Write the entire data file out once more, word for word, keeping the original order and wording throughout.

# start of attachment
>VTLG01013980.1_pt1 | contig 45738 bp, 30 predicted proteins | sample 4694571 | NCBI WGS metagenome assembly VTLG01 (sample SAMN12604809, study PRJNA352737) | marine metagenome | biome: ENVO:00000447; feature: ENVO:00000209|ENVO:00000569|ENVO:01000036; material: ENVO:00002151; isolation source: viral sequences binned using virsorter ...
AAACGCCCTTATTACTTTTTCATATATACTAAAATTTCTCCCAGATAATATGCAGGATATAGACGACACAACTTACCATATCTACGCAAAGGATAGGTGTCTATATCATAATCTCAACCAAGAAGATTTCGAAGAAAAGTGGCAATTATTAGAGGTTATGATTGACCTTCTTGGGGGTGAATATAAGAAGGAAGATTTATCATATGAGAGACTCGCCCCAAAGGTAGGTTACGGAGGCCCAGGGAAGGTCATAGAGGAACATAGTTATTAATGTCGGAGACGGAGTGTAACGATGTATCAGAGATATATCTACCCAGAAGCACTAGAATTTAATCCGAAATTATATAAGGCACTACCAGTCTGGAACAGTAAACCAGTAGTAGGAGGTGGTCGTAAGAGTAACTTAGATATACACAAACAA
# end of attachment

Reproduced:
>VTLG01013980.1_pt1 | contig 45738 bp, 30 predicted proteins | sample 4694571 | NCBI WGS metagenome assembly VTLG01 (sample SAMN12604809, study PRJNA352737) | marine metagenome | biome: ENVO:00000447; feature: ENVO:00000209|ENVO:00000569|ENVO:01000036; material: ENVO:00002151; isolation source: viral sequences binned using virsorter ...
AAACGCCCTTATTACTTTTTCATATATACTAAAATTTCTCCCAGATAATATGCAGGATATAGACGACACAACTTACCATATCTACGCAAAGGATAGGTGTCTATATCATAATCTCAACCAAGAAGATTTCGAAGAAAAGTGGCAATTATTAGAGGTTATGATTGACCTTCTTGGGGGTGAATATAAGAAGGAAGATTTATCATATGAGAGACTCGCCCCAAAGGTAGGTTACGGAGGCCCAGGGAAGGTCATAGAGGAACATAGTTATTAATGTCGGAGACGGAGTGTAACGATGTATCAGAGATATATCTACCCAGAAGCACTAGAATTTAATCCGAAATTATATAAGGCACTACCAGTCTGGAACAGTAAACCAGTAGTAGGAGGTGGTCGTAAGAGTAACTTAGATATACACAAACAA